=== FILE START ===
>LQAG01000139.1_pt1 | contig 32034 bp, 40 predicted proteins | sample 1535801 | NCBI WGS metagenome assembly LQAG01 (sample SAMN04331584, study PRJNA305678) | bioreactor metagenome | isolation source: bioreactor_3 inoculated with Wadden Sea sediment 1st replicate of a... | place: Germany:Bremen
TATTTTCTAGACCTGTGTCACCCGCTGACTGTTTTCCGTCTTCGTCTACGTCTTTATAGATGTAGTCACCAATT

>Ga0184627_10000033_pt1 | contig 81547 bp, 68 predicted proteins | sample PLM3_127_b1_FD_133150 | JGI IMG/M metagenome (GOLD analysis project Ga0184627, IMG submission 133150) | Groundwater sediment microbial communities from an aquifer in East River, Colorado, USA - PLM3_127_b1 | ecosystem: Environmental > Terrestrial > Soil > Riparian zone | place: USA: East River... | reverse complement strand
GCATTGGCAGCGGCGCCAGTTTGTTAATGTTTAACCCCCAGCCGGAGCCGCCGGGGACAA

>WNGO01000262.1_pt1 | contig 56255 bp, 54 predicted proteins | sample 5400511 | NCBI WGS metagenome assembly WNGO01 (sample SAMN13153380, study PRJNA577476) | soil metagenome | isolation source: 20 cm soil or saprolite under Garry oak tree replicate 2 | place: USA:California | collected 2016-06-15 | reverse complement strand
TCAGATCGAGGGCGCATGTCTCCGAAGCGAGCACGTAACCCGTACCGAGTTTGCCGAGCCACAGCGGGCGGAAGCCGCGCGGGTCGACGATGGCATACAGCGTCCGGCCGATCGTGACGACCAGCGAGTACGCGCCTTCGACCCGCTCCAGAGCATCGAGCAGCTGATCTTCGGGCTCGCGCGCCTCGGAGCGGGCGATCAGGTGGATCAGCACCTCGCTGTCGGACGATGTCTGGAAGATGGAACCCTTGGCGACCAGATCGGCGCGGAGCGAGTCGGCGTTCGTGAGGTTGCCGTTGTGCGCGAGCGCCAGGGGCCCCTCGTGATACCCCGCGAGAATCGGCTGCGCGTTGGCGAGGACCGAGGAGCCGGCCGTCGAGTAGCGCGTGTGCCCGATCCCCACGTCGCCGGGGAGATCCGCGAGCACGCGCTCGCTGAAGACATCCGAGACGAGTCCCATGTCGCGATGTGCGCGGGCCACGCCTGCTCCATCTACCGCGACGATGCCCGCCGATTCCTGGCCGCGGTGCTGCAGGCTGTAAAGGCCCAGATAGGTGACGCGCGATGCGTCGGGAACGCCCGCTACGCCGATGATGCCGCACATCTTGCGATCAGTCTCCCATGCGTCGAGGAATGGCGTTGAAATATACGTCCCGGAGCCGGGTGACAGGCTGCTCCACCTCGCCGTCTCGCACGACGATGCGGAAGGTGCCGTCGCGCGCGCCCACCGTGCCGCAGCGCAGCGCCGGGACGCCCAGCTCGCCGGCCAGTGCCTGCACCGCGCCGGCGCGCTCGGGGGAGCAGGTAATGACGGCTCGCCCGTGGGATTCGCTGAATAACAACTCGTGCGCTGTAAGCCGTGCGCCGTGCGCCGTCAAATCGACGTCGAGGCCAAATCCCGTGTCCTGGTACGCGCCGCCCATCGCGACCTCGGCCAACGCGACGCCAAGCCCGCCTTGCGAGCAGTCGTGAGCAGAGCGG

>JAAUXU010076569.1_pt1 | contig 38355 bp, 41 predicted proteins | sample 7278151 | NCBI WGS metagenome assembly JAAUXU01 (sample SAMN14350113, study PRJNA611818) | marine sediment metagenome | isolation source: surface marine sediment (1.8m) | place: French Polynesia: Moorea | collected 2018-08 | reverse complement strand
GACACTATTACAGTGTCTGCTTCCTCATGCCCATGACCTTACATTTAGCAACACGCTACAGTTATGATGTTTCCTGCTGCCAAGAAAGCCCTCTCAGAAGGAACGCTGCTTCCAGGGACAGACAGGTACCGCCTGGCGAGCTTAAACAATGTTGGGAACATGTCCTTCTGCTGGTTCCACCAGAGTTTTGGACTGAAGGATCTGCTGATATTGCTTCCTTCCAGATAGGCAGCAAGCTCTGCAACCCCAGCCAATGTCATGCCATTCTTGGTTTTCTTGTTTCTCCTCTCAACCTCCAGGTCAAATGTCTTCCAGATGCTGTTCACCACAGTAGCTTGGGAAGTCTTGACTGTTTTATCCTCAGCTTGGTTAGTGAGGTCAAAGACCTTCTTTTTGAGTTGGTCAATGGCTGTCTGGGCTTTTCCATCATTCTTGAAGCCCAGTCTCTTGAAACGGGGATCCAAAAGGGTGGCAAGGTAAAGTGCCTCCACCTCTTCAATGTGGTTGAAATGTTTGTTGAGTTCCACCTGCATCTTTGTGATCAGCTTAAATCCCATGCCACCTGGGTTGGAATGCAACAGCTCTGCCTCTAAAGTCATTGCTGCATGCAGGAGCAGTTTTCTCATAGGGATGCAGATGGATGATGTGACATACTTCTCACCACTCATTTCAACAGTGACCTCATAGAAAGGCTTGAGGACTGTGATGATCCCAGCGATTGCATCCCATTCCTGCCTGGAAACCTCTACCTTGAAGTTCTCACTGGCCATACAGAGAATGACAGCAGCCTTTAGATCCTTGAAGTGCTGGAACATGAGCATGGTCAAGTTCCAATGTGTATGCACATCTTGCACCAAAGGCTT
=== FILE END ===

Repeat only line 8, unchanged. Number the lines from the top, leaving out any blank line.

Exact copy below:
GACACTATTACAGTGTCTGCTTCCTCATGCCCATGACCTTACATTTAGCAACACGCTACAGTTATGATGTTTCCTGCTGCCAAGAAAGCCCTCTCAGAAGGAACGCTGCTTCCAGGGACAGACAGGTACCGCCTGGCGAGCTTAAACAATGTTGGGAACATGTCCTTCTGCTGGTTCCACCAGAGTTTTGGACTGAAGGATCTGCTGATATTGCTTCCTTCCAGATAGGCAGCAAGCTCTGCAACCCCAGCCAATGTCATGCCATTCTTGGTTTTCTTGTTTCTCCTCTCAACCTCCAGGTCAAATGTCTTCCAGATGCTGTTCACCACAGTAGCTTGGGAAGTCTTGACTGTTTTATCCTCAGCTTGGTTAGTGAGGTCAAAGACCTTCTTTTTGAGTTGGTCAATGGCTGTCTGGGCTTTTCCATCATTCTTGAAGCCCAGTCTCTTGAAACGGGGATCCAAAAGGGTGGCAAGGTAAAGTGCCTCCACCTCTTCAATGTGGTTGAAATGTTTGTTGAGTTCCACCTGCATCTTTGTGATCAGCTTAAATCCCATGCCACCTGGGTTGGAATGCAACAGCTCTGCCTCTAAAGTCATTGCTGCATGCAGGAGCAGTTTTCTCATAGGGATGCAGATGGATGATGTGACATACTTCTCACCACTCATTTCAACAGTGACCTCATAGAAAGGCTTGAGGACTGTGATGATCCCAGCGATTGCATCCCATTCCTGCCTGGAAACCTCTACCTTGAAGTTCTCACTGGCCATACAGAGAATGACAGCAGCCTTTAGATCCTTGAAGTGCTGGAACATGAGCATGGTCAAGTTCCAATGTGTATGCACATCTTGCACCAAAGGCTT